Distribution Of Winter Browsing By Moose: Evidence Of Long-Term Stability In Northern Sweden
2015 (English)In: Alces, ISSN 0835-5851, Vol. 51, 35-43 p.Article in journal (Refereed) Published
Predicting spatial distribution of large herbivore foraging is important for successfulmanagement, but accurate predictions remain elusive against a background of multiple causes modifiedby environmental stochasticity. Moose (Alces alces) might prefer to browse areas with high plant density,but if snow depth co-varies with plant density, this could restrict access to these sites and force useof sites with lower plant density and snow depth. Moose browsing was measured in 72 plots distributedwithin the subarctic birch (Betula spp.) forest landscape at Abisko in northern Sweden in 1996. In 2010,the same plots were revisited and the measurements repeated. A generalized linear model predictedmoose browsing on birch in 2010 from the browsing pattern on birch measured in 1996. The modelsuggested that neither total density of willow and birch stems nor snow depth were influential of foragingdistribution of birch at multiple spatial scales. The spatial scale at which clustering of browsing on birchoccurred, coincided with the scale of clustering of birch and willow (Salix spp.) stems at distances of1000–2500 m; at lesser distance browsing was distributed randomly. We concluded that moose demonstratestability in spatial browsing patterns after 14 years which corresponds to 3–4 generations of moose,and that plant density represents a cue for moose only at certain scales. Predictability of feeding sites isvaluable for long-term moose and forest management, and conservation planning.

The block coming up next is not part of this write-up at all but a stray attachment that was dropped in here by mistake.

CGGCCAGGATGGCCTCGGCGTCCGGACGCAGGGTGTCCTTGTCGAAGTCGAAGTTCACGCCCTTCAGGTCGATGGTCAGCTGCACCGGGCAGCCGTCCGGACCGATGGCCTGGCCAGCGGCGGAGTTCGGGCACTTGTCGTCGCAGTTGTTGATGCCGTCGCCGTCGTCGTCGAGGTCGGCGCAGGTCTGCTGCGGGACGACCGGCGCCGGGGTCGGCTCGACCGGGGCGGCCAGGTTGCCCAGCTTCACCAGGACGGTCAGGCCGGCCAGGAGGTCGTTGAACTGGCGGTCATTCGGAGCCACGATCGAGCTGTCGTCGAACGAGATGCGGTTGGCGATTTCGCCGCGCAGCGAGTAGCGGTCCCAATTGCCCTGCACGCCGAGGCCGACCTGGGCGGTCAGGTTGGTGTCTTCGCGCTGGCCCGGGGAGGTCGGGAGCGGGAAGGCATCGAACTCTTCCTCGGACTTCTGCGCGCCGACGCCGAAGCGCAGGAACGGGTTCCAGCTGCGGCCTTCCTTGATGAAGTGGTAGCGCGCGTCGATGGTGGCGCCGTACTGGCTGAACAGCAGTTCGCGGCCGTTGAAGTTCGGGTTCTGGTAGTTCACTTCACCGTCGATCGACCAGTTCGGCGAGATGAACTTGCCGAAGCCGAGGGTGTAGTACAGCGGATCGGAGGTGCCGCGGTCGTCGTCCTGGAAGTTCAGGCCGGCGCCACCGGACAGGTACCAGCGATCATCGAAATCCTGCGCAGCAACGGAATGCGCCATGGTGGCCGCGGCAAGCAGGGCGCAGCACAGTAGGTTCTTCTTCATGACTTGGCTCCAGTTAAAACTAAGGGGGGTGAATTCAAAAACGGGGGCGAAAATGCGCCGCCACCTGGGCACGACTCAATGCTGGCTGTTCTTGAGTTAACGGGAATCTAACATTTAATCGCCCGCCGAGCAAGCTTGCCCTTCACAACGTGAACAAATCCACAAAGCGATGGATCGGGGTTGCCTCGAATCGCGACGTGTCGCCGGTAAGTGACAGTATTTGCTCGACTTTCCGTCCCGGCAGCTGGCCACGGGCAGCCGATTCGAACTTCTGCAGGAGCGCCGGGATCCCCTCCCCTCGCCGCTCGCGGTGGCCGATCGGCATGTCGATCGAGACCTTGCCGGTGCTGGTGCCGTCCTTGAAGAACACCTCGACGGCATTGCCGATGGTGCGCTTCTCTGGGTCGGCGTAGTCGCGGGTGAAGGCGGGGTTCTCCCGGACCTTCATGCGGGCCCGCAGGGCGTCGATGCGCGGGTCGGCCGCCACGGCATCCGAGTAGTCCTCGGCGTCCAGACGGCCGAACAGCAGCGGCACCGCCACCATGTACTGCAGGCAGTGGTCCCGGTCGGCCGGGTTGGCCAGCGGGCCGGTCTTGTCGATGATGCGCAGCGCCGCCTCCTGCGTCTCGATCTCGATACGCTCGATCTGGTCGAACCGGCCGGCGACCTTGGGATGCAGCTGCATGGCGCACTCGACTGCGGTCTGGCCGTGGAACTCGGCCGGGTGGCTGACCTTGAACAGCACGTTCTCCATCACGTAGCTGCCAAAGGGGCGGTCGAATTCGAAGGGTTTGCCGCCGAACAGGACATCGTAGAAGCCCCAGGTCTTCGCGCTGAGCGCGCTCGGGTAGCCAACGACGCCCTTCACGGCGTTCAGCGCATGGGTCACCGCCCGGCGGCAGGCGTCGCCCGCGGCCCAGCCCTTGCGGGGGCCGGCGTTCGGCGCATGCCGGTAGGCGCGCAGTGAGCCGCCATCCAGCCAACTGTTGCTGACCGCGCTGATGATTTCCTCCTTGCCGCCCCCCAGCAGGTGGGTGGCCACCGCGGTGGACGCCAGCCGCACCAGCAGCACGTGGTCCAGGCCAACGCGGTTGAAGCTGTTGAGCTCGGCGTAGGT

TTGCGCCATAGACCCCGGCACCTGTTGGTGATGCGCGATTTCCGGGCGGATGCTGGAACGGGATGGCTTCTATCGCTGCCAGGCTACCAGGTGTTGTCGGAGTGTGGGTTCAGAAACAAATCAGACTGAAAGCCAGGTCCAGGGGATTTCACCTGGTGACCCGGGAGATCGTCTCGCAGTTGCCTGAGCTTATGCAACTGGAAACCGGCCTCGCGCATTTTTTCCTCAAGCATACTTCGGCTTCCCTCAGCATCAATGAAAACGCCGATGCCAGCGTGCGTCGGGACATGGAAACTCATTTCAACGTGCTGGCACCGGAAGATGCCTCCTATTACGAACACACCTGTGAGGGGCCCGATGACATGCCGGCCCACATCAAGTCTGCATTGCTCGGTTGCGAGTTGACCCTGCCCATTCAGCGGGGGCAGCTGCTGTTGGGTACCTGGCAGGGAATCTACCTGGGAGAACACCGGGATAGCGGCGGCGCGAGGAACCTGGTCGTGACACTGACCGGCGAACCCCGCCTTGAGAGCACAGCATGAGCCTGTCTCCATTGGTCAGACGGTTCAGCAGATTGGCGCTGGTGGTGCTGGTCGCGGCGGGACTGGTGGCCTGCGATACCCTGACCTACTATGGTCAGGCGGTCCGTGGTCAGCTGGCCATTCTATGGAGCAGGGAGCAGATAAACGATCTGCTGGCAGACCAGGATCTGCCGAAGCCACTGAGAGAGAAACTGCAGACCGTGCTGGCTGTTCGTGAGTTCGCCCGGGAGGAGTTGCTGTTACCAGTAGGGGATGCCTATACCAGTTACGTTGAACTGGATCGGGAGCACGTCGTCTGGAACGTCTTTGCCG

Place, publisher, year, edition, pages
2015. Vol. 51, 35-43 p.
Alces alces, foraging distribution, moose, mountain birch, predictability, spatial scale, willow.
IdentifiersURN: urn:nbn:se:miun:diva-24962OAI: oai:DiVA.org:miun-24962DiVA: diva2:813582